The import can also be verified by locating the installed files on the Lync Server which are stored in the Lync File Share path.
Configure Test Device
As with all software updates it would be prudent to first test one a single device before blasting it out to all of the phones in the organization. The Test Device configuration in Lync Server allows for a single device to automatically download the latest version of the software available regardless of whether it has been approved yet or not.
- From the LSCP navigate to Clients > Test Device and select New > Global Test Device. Enter anything for the Name (e.g. Test CX500) and select the MAC address Identifier Type. For the Unique Identifier enter the MAC address of the phone with no separator characters. The MAC is most easily viewable directly from the device on the System Information menu pulled up in Step 1 of this process.
4. Trigger Update
At this point a reboot of the phone can help kick things off a bit quicker as well as make it easy to track the progress though server logs which may be full of activity from other devices in use on the network. But understand this is not necessary and now that the Test Device is created the associated device will update on it’s own after a period of inactivity (typically 10 minutes). The reboot simply triggers the phone to look for an update without waiting as long.
- Make a note of the current time and reboot the device. It will automatically sign-in with the current user account and immediately lock. This starts the inactivity timer.
- Now, do nothing. Seriously, just leave the phone alone. Don’t unlock it or push any buttons. Don’t even look at it. In fact, go to lunch.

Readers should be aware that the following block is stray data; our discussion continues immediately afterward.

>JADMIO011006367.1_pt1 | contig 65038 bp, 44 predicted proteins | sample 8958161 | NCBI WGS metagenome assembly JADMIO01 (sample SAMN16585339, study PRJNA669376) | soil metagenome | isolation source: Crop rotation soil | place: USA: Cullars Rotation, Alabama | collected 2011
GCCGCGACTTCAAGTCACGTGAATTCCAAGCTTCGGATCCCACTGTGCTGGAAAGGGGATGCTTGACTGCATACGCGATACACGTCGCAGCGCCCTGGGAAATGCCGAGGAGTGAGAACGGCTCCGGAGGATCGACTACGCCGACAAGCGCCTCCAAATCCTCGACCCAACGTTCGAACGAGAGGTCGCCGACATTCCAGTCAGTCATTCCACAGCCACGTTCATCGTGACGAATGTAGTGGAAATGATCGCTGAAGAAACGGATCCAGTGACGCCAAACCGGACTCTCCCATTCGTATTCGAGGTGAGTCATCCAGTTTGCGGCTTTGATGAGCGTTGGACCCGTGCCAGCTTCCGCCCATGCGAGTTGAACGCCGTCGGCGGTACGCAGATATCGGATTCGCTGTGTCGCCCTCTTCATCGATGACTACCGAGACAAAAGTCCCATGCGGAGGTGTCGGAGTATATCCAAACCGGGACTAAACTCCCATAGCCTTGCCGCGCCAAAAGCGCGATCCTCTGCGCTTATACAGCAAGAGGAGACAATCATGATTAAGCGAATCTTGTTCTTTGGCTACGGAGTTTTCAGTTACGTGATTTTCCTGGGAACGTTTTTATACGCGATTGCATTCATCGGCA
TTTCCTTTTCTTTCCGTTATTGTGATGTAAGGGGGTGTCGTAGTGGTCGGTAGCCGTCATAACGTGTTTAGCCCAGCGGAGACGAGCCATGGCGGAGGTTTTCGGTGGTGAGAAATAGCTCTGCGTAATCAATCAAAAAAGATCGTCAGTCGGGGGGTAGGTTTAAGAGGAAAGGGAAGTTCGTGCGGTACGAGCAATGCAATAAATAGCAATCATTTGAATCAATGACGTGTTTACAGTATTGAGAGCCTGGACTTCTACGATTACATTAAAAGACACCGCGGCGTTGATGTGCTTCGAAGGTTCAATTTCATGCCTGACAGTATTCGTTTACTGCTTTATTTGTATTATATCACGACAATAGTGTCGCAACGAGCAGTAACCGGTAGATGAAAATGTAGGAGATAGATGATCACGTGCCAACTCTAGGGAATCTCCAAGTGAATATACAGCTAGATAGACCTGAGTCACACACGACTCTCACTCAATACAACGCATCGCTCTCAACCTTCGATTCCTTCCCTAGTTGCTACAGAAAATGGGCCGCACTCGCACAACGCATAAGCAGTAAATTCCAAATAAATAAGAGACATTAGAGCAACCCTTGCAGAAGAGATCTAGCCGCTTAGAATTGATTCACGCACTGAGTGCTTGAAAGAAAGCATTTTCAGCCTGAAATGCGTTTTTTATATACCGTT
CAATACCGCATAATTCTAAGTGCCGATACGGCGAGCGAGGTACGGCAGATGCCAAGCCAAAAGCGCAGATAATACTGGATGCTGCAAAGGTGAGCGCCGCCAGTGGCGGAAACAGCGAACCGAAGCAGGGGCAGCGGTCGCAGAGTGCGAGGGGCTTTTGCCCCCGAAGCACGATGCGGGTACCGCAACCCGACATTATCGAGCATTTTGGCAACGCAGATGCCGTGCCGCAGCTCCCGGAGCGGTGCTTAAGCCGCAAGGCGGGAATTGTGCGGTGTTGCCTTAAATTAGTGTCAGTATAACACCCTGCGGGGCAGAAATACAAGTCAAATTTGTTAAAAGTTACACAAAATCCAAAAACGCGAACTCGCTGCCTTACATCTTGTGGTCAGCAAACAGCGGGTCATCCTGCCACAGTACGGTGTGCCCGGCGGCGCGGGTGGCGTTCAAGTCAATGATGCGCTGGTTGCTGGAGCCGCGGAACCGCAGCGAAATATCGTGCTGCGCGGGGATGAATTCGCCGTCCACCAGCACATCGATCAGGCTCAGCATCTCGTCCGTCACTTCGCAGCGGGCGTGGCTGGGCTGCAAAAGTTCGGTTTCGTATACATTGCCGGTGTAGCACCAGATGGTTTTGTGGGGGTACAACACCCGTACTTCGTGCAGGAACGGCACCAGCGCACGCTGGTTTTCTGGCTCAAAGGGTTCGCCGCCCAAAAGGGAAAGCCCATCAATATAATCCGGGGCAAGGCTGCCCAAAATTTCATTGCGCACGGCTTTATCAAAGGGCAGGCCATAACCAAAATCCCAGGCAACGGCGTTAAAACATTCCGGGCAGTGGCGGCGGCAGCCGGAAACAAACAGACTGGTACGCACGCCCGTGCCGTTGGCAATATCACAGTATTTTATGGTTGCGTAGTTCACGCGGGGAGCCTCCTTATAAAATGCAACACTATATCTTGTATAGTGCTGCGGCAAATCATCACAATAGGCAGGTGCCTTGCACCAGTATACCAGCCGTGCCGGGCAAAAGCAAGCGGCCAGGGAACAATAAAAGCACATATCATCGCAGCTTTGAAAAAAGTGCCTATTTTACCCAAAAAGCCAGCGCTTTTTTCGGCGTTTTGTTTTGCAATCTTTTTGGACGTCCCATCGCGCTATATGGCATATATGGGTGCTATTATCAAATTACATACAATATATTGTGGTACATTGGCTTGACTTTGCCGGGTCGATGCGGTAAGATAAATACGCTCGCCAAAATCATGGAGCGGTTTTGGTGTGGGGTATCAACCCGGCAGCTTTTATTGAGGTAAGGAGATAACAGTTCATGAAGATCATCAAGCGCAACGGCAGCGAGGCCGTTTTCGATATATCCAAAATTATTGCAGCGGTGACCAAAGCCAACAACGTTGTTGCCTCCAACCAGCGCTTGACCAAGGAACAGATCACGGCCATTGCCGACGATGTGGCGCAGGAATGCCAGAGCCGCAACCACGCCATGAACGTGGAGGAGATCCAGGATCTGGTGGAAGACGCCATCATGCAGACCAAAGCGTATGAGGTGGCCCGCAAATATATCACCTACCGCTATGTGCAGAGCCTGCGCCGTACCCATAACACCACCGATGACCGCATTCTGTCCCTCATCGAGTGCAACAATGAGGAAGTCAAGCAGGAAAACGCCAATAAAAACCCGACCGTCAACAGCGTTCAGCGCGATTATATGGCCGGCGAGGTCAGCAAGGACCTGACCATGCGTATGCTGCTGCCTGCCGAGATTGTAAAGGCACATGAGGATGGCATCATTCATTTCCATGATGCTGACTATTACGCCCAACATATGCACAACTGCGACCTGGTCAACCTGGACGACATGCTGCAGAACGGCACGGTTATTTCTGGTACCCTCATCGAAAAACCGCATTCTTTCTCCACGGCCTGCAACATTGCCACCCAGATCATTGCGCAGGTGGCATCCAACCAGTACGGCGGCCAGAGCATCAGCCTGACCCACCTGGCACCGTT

Review Server Logs
While waiting the IIS server logs on the Lync Server can be viewed to see what the phone is up to, as well as keep an eye out for the update version check. There are two different logs which will contain device request details, the IIS logs and the Lync Device Update logs.
- In the default inetpub directory locate the most recent W3SVC log file and scroll to the end of the file to view the latest activity. (Here is a tip: close the LSCP when working with the IIS logs as it will create a large amount of “POST /Cscp” entries which must be wade-through to find the device connection entries.)
- When the phone signs-in to Lync Server a number of log entries will appear from the IP address of the device showing the login process utilizing web tickets and a Location Information Service (LIS) data. The current firmware version (4.0.7457) can be seen in the client requests.
2011-01-23 17:39:21 192.168.103.23 POST /RequestHandler/ucdevice.upx – 443 – 192.168.103.105 Microsoft+UCPhone+Device+(lcs_se_w14_main:824457:2010/10/21:23:13:00) 200 0 0 42
2011-01-23 17:39:21 192.168.103.23 POST /WebTicket/WebTicketService.svc/cert – 443 – 192.168.103.105 OCPhone/4.0.7457.0+(Microsoft+Lync+2010+Phone+Edition) 200 0 0 36
2011-01-23 17:39:21 192.168.103.23 POST /RequestHandler/ucdevice.upx – 443 – 192.168.103.105 Microsoft+UCPhone+Device+(lcs_se_w14_main:824457:2010/10/21:23:13:00) 200 0 0 160
2011-01-23 17:39:21 192.168.103.23 POST /locationinformation/liservice.svc/WebTicket_Bearer – 443 – 192.168.103.105 OCPhone/4.0.7457.0+(Microsoft+Lync+2010+Phone+Edition) 200 0 0 130
- Immediately after the device will perform two HTTP GET requests for the NBT and CAT files of the latest firmware version allowed for its device type. Because the MAC address for this device matches the Test Device created earlier the Device Update server passes files for version 4.0.7577.107 to the device request.